# Mauchly’s Test of Sphericity: Definition & Example

Mauchly’s test of sphericity is used to test whether or not the assumption of sphericity is met in a repeated measures ANOVA.

Sphericity refers to the condition where the variances of the differences between all combinations of related groups are equal.

If this assumption is violated, then the F-ratio becomes inflated and the results of the repeated measures ANOVA become unreliable.

### How to Perform Mauchly’s Test of Sphericity

Mauchly’s test of sphericity uses the following null and alternative hypotheses:

• H0: The variances of the differences are equal
• HA: The variances of the differences are not equal

If the p-value of the test is less than some significance level (e.g. α = .05) then we reject the null hypothesis and conclude that the variances of the differences are not equal.

Otherwise, if the p-value is not less than some significance level (e.g. α = .05) then we fail to reject the null hypothesis and conclude that the assumption of sphericity is met.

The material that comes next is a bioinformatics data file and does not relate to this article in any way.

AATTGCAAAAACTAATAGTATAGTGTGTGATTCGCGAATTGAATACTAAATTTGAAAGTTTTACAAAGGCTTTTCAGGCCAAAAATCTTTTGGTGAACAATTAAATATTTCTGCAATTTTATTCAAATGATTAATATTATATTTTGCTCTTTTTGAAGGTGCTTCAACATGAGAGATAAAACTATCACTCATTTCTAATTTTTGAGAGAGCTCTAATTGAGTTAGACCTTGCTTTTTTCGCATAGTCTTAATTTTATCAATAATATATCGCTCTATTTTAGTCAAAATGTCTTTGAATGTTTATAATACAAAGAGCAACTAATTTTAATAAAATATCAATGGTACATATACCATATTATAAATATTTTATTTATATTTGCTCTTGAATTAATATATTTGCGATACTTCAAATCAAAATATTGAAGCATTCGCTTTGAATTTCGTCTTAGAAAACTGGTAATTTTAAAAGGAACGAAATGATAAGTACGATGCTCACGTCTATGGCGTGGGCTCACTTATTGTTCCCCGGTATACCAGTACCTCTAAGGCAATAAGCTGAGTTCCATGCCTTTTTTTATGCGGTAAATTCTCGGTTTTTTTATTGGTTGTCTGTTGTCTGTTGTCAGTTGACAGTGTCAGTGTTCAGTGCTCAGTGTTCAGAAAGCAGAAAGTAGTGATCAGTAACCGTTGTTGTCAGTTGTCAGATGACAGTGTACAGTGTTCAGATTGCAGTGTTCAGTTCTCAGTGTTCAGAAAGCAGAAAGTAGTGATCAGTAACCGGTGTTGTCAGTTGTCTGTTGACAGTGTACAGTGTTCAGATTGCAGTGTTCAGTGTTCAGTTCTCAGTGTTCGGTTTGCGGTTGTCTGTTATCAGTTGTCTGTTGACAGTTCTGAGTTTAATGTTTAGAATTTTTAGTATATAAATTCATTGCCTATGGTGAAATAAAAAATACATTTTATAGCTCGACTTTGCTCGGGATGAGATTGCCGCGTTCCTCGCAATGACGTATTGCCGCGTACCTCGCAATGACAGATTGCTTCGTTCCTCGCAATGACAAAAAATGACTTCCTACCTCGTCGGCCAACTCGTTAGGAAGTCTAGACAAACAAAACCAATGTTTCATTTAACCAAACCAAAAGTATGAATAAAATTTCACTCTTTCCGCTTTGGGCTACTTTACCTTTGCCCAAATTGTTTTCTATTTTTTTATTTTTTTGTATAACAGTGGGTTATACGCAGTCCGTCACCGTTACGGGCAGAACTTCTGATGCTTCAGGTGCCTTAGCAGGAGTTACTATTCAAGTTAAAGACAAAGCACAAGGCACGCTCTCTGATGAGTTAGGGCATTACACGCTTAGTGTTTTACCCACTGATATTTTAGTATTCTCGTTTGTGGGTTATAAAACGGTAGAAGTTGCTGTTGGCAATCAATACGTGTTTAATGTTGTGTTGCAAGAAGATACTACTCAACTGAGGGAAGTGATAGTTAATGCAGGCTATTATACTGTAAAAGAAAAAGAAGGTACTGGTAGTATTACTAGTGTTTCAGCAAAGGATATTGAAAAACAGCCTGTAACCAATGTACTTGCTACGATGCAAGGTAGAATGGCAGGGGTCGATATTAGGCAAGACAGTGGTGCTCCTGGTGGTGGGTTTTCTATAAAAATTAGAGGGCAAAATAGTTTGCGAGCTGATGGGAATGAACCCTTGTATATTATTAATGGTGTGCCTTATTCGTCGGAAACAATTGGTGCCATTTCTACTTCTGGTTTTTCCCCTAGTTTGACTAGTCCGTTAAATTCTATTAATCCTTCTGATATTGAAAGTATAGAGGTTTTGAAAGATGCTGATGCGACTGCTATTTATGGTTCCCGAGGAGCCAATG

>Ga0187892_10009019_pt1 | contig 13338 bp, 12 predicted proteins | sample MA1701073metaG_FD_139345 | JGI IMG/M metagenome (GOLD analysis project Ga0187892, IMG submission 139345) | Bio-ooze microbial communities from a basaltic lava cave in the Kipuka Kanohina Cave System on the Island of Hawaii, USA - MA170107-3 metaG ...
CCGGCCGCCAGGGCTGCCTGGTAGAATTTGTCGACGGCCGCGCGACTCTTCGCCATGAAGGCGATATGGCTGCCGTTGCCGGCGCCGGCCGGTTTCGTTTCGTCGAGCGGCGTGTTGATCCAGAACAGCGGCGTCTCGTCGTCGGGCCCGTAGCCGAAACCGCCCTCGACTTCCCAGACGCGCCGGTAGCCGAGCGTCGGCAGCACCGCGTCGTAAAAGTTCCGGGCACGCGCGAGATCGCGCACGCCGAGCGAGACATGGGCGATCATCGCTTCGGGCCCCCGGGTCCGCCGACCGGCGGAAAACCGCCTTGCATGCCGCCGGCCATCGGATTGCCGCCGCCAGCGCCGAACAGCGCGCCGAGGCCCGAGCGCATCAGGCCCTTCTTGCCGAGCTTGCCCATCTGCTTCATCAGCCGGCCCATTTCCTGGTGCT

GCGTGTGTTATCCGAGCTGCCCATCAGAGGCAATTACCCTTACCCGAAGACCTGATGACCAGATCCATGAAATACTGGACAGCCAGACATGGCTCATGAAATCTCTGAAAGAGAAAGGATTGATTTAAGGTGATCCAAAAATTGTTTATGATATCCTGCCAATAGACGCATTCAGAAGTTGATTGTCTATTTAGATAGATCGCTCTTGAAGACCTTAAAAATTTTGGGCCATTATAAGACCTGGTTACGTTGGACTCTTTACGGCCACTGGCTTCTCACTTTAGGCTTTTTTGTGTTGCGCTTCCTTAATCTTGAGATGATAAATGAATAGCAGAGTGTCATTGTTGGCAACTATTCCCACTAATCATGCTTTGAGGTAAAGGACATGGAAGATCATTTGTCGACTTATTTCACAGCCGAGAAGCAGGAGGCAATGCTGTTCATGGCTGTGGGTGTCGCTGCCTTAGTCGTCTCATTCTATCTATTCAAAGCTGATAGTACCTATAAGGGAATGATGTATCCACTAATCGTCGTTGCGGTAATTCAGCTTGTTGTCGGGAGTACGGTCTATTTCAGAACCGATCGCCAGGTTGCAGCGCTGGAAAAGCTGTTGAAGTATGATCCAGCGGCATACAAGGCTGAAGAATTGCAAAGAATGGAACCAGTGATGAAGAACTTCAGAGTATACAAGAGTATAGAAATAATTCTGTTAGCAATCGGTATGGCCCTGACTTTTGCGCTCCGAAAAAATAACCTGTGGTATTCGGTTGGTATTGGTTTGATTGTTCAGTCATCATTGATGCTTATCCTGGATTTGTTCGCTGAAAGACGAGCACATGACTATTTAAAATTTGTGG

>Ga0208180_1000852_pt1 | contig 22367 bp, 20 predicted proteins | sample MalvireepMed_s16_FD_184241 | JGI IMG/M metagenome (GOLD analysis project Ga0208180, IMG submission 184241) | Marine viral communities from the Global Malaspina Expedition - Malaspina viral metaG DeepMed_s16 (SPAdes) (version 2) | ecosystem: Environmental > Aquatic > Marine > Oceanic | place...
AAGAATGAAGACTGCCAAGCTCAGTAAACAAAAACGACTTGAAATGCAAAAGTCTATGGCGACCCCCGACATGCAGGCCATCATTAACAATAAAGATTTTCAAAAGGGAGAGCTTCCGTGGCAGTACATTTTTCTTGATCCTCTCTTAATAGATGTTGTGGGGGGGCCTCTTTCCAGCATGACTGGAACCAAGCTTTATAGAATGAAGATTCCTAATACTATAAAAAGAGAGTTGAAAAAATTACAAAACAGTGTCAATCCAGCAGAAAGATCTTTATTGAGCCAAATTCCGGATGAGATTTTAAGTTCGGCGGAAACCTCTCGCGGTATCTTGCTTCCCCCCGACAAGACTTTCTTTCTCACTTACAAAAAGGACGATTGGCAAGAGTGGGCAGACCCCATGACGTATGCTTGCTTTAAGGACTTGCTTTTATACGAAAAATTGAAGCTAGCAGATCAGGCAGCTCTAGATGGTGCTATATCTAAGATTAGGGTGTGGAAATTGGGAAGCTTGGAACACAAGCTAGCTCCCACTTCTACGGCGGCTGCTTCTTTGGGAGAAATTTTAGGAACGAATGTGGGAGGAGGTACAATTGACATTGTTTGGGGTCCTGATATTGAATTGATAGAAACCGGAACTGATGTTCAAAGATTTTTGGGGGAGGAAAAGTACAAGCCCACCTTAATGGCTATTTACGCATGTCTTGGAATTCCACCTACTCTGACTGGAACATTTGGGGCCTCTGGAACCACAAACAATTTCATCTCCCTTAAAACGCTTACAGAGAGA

For example, suppose a doctor measures the resting heart rate of subjects during three different time points:

• One month before starting a training program
• In the middle of a training program
• One month after a training program

He wants to perform a repeated measures ANOVA to see if there is a significant difference in mean resting heart rate across these three time points.

The following table shows the results of his data collection: We can see that the variances of the differences are not all equal.

To determine if these differences are statistically significant, we can perform Mauchly’s test of sphericity using some statistical software like R, SPSS, Python, etc.

Depending on which software you use, the results of the test will look something like this: We would then report the results of the test as follows:

Mauchly’s test of sphericity indicates that the assumption of sphericity has not been violated, X2(2) = 1.867, p = .356.

### What to Do if Sphericity is Violated

In scenarios where the p-value is less than .05 and we reject the null hypothesis of Mauchly’s test of sphericity, we typically apply a correction to the degrees of freedom used to calculate the F-ratio.

There are three corrections we can apply:

• Huynh-Feldt (least conservative)
• Greenhouse–Geisser
• Lower-bound (most conservative)

Each of these corrections tend to increase the p-values in the output table of the repeated measures ANOVA to account for the fact that the assumption of sphericity is violated.